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The following gentlemen were then appointed such Committee on Rules and Organization:

Kentucky, Charles A. Wickliffe, Chairman; New Hampshire, Amos Tuck; Rhode Island, William W. Hoppin; New Jersey, Joseph F. Randolph; Pennsylvania, Thomas E. Franklin; Delaware, George B. Rodney; Maryland, John W. Crisfield; Virginia, William C. Rives; North Carolina, Thomas Ruffin; Ohio, Reuben Hitchcock; Indiana, Godlove S. Orth.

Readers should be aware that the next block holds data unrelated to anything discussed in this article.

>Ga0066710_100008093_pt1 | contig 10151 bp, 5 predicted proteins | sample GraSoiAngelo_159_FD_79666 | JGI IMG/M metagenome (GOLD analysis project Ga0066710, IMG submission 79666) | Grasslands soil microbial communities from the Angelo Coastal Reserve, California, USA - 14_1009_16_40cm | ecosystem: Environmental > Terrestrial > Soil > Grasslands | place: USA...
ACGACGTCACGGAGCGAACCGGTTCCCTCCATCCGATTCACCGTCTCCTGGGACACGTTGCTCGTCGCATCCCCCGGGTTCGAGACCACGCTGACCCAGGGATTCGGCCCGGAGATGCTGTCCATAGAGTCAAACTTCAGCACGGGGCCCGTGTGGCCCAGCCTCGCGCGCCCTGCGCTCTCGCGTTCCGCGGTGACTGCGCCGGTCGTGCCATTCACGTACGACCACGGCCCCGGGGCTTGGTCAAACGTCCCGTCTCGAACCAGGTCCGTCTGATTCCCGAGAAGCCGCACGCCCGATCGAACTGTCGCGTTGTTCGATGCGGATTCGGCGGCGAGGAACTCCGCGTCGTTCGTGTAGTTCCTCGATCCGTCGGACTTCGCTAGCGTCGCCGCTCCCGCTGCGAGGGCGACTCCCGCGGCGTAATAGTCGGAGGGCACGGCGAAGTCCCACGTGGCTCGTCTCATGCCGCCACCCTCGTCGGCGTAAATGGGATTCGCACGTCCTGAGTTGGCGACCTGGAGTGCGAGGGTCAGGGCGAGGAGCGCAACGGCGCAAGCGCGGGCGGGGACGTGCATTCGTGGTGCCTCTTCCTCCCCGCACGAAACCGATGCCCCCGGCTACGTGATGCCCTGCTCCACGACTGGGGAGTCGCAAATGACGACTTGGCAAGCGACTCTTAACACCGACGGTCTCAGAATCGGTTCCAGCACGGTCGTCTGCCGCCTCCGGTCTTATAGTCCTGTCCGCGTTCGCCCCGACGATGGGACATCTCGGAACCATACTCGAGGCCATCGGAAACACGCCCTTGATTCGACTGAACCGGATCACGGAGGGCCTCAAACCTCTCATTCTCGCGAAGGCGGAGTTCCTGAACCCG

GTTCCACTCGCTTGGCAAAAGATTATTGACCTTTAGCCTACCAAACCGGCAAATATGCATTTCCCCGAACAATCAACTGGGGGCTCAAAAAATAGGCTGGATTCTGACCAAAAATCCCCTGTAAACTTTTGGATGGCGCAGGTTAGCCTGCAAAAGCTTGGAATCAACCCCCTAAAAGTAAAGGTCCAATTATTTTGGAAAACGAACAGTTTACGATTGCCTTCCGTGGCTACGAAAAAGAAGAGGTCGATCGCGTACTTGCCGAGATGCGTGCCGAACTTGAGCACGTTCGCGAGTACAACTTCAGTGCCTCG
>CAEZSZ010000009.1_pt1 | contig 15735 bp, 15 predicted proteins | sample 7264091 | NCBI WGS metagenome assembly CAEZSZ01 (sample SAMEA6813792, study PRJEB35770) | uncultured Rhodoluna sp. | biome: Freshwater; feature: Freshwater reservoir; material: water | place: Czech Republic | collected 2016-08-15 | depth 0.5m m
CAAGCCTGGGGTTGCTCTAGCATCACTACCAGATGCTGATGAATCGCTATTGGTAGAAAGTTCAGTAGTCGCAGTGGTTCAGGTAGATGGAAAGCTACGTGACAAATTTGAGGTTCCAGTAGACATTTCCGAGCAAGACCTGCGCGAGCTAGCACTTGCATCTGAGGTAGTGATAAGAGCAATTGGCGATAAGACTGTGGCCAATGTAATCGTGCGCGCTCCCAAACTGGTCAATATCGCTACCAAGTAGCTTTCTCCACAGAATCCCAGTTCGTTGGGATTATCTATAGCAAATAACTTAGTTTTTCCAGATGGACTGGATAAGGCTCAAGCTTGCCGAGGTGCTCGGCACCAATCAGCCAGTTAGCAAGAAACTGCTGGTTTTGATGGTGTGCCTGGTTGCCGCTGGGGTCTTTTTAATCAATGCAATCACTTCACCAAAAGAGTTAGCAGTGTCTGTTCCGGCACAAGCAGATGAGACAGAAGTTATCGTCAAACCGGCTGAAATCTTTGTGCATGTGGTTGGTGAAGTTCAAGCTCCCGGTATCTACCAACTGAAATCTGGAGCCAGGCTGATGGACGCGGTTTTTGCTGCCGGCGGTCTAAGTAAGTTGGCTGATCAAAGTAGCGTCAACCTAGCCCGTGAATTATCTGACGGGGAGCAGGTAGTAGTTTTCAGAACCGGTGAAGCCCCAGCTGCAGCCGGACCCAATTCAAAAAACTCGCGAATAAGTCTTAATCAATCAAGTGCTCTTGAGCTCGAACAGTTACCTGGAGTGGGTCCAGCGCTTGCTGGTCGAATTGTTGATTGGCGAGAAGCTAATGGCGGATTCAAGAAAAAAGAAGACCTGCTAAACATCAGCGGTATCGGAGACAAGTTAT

The Conference then adjourned to meet at 12 o'clock M.

to-morrow.

SEC O N D DAY.
- WASHINGTON, TUESDAY, February 5th, 1861.